Proroguing and Partisanship
In typical fashion for historians, I want to wait a bit before posting more on the significance of the last five days. But in the meantime, I'm trying to think about this issue beyond my own partisan leanings.
One issue that seems to be cropping up regularly as an argument for why Michäelle Jean should not have granted Harper's request is the fact that since Parliament has been prorogued until late January, this will give Stephen Harper over six weeks to spend Conservative money on advertizing to bash the coalition partners and perhaps fragment their alliance. I don't doubt that this is true. But is this really a valid, non-partisan reason to oppose Governor General Jean's decision? If the other parties were not deeply in debt and unable to spend, would this be an issue? I doubt it. For all that I loathe the Harperites and the way that they use their money, they have proven extremely adept at grassroots fundraising. And to my mind, that's not a reason to oppose proroguing.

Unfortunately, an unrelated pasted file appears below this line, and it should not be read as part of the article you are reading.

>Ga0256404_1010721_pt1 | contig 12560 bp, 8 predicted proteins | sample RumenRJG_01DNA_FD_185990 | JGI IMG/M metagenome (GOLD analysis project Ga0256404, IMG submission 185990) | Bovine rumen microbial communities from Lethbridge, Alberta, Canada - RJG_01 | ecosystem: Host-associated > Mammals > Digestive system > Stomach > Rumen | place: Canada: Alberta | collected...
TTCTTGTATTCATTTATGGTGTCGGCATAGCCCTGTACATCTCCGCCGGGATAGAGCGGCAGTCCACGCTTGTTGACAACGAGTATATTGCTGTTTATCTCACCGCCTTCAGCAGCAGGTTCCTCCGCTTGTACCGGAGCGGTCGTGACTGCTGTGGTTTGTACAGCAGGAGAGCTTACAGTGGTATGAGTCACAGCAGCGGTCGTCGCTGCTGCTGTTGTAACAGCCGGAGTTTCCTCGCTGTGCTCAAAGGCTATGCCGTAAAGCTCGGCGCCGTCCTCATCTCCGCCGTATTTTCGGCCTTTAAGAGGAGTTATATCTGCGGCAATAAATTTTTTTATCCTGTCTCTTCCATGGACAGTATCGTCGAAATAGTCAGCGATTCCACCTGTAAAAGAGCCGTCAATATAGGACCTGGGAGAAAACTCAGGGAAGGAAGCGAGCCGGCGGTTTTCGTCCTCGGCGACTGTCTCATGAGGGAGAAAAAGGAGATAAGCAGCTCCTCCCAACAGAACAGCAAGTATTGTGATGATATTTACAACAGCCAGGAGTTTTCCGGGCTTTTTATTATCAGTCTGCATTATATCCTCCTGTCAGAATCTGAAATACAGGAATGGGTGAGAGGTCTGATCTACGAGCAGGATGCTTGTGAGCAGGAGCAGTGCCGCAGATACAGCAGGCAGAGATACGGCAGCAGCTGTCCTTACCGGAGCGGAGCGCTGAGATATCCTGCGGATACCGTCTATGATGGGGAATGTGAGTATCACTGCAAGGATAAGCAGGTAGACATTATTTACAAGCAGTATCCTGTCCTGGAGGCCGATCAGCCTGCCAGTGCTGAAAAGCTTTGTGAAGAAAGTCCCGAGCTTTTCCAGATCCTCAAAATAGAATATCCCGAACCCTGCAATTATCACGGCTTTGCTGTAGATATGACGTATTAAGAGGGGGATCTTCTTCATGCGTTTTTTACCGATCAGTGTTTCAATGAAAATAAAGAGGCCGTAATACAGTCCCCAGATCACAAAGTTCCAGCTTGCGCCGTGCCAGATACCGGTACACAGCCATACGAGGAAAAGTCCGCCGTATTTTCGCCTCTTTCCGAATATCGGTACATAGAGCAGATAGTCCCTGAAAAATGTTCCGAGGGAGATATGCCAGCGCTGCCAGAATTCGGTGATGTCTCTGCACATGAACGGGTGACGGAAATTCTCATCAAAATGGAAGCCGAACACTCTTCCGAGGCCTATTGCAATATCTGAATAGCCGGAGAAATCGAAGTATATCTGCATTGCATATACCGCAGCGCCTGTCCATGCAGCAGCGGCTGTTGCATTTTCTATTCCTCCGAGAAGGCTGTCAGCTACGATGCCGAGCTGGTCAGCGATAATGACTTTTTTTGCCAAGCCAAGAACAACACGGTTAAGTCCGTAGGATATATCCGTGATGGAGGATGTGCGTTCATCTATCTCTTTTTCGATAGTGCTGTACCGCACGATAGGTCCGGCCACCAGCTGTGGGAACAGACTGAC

Now, using his position as Prime Minister for the next two months to enact policies and make government appointments when he lacks the support of the House - that's a completely different bucket of fish heads...
The Liberals may yet find that the Governor General has given them a gift. But will they take advantage of the next two months to get themselves a new leader and some post-Green Shift direction? For their own sakes, they had better hope so!Recommend this Post